University of Birmingham awarded government rail innovation grant

The University of Birmingham, one of the UK’s largest education and research institutions, has been awarded funding under the UK government Department for Transport “Technology Research Innovation Grant Scheme”. The grant will help support a new partnership between the university of Birmingham and RazorSecure, a company specialising in railway systems cyber security. The collaboration intends to deliver the means for safe and reliable digital maintenance for passenger train operators.

The grant scheme supports a number of initiatives around the country, but this is the only award specific to rail rolling stock maintenance. The security of remote monitoring and maintenance has never been more important. Birmingham, an established centre for railway technology, was always likely to find a place within the scheme. The south coast resort town of Bournemouth though – the head quarters of RazorSecure – is a less prominent location in the railway technical contact book.

Resisting cyber-attack

The joint project will design solutions to the challenges of maintaining safety while carrying out ‘digital maintenance’ – remote examination and software upgrades. Researchers will investigate how access to maintenance systems can be digitally controlled, ensuring they are carried out by authorised personnel at appointed times. “The technologies we are designing will give train operators vital controls over maintenance activities, improving safety and making sure of compliance with cyber security legislation”, said Doctor Richard Thomas, an expert in railway cyber security at the Birmingham Centre for Railway Research and Education.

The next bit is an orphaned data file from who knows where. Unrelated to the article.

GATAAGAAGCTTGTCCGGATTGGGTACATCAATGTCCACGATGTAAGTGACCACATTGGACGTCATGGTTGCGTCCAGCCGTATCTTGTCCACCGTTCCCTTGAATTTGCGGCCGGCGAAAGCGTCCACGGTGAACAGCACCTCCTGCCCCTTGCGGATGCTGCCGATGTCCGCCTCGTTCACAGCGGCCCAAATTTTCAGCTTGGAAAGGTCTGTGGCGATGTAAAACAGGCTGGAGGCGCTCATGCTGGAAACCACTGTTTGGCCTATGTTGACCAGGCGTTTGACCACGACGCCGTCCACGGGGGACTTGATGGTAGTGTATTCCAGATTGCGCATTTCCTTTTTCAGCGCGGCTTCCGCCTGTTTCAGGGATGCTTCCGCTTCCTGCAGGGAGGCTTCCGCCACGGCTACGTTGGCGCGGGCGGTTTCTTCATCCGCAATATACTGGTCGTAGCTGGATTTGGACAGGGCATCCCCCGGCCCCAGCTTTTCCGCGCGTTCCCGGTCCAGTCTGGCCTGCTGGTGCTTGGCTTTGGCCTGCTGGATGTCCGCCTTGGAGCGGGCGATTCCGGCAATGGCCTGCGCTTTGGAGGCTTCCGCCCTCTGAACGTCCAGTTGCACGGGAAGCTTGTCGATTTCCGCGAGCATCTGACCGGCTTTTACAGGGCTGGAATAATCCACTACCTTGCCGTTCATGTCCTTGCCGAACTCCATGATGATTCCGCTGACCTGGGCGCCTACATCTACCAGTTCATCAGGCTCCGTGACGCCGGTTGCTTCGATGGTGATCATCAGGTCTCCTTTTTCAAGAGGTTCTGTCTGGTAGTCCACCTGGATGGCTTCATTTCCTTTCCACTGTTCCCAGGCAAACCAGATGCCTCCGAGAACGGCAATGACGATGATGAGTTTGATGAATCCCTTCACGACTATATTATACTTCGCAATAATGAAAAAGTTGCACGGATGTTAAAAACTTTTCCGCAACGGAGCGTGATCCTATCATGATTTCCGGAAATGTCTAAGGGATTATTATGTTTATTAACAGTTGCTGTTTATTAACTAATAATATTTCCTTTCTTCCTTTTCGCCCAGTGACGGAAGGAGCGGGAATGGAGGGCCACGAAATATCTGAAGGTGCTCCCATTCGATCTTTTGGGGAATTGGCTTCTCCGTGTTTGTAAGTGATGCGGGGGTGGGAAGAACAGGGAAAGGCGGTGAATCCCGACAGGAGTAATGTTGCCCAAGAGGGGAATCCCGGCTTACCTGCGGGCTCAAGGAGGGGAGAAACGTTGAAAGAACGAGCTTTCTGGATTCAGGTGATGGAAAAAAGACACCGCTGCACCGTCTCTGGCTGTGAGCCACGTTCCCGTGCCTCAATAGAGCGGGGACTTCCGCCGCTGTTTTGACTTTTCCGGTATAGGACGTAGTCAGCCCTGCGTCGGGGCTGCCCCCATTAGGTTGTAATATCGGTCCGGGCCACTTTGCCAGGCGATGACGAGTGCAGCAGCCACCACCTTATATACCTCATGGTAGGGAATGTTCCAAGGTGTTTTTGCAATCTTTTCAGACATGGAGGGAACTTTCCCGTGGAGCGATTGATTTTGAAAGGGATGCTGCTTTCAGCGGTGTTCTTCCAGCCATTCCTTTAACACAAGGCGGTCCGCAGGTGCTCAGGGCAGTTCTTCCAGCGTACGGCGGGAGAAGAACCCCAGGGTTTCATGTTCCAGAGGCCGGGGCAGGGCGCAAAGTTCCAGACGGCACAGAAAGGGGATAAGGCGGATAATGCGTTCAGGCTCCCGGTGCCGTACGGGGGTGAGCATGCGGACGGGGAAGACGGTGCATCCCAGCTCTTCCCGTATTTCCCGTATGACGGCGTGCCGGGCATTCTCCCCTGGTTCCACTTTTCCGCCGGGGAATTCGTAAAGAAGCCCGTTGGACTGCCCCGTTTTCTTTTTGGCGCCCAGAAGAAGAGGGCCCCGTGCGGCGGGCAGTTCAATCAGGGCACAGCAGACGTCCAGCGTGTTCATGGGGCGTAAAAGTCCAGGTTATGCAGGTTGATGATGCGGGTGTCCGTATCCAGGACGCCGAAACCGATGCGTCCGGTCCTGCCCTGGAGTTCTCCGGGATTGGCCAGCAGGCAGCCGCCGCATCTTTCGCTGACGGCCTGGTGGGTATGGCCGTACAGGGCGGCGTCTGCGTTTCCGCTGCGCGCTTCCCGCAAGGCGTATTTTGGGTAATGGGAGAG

Condition monitoring covers a multitude of disciplines (University of Birmingham)

Keeping remote monitoring secure may be a twenty-first century problem, but very much a problem in need of resolving, say the experts. “Ensuring maintenance is only carried out on isolated systems, reduces the likelihood of a cyber-attack”, said Thomas. “Implementing these technologies will have the added benefit of reducing the time needed for maintenance to be carried out.”

Cyber security legislation

“RazorSecure’s experience, supporting operators such as Northern Trains, has given us a unique perspective on the importance of digital maintenance in ensuring safe and secure operations”, explained Doctor Emma Taylor, the head of digital safety at RazorSecure. “With support across the passenger and freight sectors, including from Rail Freight Group (industry representative body) and freight operator DB Cargo, we are pleased to be able to drive forward industry-wide capabilities and deployments.”

Hard at work on the railways and not a track in sight (University of Birmingham)

The technologies being designed should give train operators netter controls over maintenance activities, improving safety and making sure of compliance with cyber security legislation, added doctor Thomas.

Funding proof of concept development

The programme was awarded a Transport Research and Innovation Grant funded by the UK government’s Department for Transport in partnership with Connected Places Catapult. The grants are designed to support innovative ideas or concepts that facilitate a better transport system by bridging the early stage, proof of concept funding gap.

At this stage of the innovation pipeline, investments can help de-risk the development of novel technology, supporting the most promising and beneficial products as they launch within their intended markets. They also help to build links between innovators and officials in a safe way, benefiting both and uncovering new leaders as well as beneficial innovation.

Author: Simon Walton

Simon Walton is UK correspondent for RailTech.com and Railfreight.com

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